What parents need to know
Parents Need to Know
Parents need to know that the Exploratorium website is a science website from the San Francisco museum of the same name. Kids don't need to register to use the site; the videos, interactive exercises and other features are free. Users are encouraged to follow the museum on Twitter, Facebook, and other social media sites to post comments and interact with other fans -- but can't comment on each and every section of the site. Many of the videos, for example, on the site don't include comment functionality.
What kids can learn
Language & Reading
- reading comprehension
- following directions
Thinking & Reasoning
- solving puzzles
- academic development
Engagement, Approach, Support
The interactive games are well-designed, and both the Web-based and printable resources for at-home activities are attractive and full of graphics. Video clips and written passages cover topics of high interest to young people.
Some activities are inquiry-based, requiring a prediction before kids perform experiments. Text passages and videos are aligned to science curricula. Many activities lack feedback, and there’s limited opportunity for collaboration.
What's it about?
A clear goal of this Bay Area museum's website is to reel people in so they come in person. Teaser messaging for exhibits and plugs for upcoming activities run throughout. Parents and kids can find short interactives and eye-catching downloadable PDFs that walk kids through experiments and activities that are at the museum. In one activity, kids follow step-by-step instructions about how to rig up a homemade marble machine.
Is it any good?
The EXPLORATORIUM website -- the online component of the San Francisco-based museum of science, art and human perception -- claims to feature more than 25,000 pages of content with videos, science-related projects, exhibit highlights, and more. You can access all the info by choosing your general interest group -- options include teens, parents, scientists, and geeks -- or by selecting a subject matter (such as culture or the human body). Whichever method kids use to move around the site, its offerings will undoubtedly help increase their appreciation of science.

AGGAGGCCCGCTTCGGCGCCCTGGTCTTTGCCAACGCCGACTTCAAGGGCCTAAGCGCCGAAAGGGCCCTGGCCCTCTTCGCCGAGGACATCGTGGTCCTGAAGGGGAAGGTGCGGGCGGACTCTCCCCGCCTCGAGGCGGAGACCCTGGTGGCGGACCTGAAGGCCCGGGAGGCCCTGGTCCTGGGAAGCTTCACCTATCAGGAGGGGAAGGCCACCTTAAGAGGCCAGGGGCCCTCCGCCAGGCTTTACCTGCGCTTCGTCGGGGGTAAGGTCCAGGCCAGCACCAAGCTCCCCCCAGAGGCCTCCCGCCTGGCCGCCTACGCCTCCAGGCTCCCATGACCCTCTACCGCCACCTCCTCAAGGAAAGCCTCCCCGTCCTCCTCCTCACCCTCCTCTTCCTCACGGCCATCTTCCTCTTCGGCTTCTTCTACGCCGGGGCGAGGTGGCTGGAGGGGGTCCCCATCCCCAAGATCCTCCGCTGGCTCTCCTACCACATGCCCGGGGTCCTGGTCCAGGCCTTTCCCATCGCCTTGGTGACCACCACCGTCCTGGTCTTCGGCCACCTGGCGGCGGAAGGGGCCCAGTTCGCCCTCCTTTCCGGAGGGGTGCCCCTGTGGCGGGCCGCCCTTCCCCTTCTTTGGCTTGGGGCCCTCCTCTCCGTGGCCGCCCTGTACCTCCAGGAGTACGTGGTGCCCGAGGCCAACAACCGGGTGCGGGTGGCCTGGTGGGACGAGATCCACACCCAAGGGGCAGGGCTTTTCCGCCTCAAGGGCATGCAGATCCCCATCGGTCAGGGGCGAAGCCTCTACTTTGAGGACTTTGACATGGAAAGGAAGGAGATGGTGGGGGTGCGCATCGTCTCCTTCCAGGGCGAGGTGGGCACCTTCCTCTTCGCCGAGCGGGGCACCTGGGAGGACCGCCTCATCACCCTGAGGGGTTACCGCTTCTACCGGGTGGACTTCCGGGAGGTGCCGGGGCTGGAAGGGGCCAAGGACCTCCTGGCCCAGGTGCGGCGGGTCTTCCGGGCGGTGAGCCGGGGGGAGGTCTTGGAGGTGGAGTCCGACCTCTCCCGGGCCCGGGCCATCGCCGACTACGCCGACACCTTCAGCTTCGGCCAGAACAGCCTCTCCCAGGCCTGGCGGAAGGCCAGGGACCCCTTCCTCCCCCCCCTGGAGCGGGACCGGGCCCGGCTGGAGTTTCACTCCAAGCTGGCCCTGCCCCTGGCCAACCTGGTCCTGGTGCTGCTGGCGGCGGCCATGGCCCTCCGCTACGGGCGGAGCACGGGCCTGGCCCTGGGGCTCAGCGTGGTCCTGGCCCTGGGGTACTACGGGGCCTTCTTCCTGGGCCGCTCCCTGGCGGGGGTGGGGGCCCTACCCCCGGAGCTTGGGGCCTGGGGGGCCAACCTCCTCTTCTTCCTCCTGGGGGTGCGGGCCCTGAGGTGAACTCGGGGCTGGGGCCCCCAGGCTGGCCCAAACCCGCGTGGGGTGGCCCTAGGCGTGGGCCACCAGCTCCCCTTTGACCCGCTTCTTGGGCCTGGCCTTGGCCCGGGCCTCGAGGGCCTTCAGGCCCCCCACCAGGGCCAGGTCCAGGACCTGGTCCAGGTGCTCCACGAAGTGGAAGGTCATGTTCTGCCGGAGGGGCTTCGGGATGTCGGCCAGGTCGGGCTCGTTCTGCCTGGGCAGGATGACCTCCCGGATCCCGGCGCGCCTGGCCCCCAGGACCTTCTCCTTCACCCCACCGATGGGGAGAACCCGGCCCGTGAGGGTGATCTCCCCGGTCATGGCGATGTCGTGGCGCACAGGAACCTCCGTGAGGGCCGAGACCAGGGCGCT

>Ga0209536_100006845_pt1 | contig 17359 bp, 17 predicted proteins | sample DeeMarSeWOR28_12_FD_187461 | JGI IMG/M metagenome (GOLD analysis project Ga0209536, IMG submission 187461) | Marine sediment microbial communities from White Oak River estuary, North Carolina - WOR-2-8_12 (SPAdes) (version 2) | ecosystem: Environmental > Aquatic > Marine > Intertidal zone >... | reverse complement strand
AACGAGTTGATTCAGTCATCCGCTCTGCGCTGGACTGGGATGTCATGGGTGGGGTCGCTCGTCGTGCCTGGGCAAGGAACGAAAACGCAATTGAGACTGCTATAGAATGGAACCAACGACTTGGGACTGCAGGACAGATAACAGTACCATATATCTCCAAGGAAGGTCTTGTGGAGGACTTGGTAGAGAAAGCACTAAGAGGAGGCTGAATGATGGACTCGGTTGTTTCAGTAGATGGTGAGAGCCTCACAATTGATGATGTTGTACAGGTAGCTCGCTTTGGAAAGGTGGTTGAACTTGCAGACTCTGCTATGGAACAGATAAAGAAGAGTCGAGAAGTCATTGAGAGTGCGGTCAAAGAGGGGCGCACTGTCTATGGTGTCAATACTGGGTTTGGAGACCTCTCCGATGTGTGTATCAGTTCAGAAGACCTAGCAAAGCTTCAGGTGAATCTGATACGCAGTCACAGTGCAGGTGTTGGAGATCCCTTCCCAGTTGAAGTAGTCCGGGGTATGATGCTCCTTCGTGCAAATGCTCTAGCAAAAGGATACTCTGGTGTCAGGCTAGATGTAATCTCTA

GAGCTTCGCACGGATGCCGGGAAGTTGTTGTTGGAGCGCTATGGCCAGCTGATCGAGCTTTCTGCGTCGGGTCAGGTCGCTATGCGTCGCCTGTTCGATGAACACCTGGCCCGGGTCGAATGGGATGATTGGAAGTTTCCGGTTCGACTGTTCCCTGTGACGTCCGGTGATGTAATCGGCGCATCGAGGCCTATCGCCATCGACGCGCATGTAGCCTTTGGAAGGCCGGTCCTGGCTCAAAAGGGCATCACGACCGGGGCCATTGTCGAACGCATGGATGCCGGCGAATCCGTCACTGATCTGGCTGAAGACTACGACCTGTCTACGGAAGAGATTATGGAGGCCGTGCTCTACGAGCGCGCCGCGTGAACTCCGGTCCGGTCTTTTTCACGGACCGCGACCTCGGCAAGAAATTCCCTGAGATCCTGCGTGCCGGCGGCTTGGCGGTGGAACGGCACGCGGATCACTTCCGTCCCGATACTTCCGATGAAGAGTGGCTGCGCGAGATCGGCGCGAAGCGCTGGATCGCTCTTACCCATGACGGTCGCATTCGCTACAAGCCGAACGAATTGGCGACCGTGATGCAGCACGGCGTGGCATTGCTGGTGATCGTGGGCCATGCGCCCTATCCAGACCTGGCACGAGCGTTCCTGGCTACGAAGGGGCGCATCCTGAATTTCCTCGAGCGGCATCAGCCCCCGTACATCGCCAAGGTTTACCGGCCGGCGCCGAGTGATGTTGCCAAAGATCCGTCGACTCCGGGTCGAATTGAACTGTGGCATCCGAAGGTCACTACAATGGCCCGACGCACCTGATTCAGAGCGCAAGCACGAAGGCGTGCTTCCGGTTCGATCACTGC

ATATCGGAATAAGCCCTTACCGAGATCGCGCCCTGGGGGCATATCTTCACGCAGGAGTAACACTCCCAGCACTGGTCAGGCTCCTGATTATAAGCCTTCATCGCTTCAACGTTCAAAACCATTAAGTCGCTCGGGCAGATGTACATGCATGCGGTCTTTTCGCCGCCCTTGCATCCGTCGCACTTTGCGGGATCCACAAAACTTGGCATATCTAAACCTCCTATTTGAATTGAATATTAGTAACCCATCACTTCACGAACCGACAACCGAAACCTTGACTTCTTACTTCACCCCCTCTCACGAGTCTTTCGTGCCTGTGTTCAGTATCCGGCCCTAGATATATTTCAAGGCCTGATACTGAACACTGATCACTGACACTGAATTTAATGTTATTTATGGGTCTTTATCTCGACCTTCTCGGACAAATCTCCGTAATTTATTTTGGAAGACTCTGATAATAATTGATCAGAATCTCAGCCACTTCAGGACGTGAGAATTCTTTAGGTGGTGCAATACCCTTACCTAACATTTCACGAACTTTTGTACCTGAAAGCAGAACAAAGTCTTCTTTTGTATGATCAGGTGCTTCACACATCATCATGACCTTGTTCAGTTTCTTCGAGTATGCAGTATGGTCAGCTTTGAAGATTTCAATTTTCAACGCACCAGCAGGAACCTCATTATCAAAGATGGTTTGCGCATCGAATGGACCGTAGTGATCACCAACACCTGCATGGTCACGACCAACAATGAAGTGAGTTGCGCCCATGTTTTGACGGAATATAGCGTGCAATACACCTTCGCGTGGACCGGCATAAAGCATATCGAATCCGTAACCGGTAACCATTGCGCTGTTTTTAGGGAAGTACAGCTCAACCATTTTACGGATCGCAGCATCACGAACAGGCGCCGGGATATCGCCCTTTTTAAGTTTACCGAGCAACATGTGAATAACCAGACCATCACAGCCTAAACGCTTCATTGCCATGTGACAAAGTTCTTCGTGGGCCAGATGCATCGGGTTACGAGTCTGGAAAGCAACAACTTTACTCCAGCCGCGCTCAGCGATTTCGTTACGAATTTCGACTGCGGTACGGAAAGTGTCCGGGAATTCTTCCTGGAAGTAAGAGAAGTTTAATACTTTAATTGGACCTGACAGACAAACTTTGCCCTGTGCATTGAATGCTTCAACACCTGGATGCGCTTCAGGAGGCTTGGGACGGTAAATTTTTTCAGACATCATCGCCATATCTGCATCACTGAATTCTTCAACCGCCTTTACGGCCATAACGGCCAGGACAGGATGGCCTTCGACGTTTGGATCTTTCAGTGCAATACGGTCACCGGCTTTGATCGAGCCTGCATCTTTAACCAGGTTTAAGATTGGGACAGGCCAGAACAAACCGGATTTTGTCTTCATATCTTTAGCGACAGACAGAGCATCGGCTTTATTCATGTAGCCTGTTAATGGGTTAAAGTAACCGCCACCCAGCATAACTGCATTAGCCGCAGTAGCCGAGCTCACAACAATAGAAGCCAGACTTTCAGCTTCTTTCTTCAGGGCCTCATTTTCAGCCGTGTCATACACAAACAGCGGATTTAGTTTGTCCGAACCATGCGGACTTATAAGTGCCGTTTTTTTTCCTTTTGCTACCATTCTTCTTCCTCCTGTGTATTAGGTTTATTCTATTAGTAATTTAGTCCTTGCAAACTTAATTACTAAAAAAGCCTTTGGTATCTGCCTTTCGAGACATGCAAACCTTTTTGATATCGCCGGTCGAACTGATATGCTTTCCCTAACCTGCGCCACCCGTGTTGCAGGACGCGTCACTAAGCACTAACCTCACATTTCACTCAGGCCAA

Kids can learn the physics of skateboarding, guess which embryo is human, create a photogram, and more. The site's sizeable content is actually almost its biggest drawback: There are so many subject-centered microsites that kids may find themselves constantly clicking away from the central website. However, given all the engrossing info, it's unlikely that having to hit the back button a few times will really stop -- or even slow down -- kids' quest for science info.
Families can talk about...
Families can talk about what science is, and why it's fun to learn about. Many of the topics on the site may not seem like science at first. What's the science angle in the skateboarding section? How does the culture section of the site involve science?
If you register for a message board on the site, other users may be able to see your email address, AIM name, Skype ID, and more. Why wouldn't you want other message board users to know any of that information -- even if they don't know your real name? Talk about the importance of protecting your privacy online.
The comments you post on a message board on this site appear instantly -- no one checks the content to make sure it's OK to post. What kind of personal information shouldn't you say because it might put you in a risky situation with someone you don't know?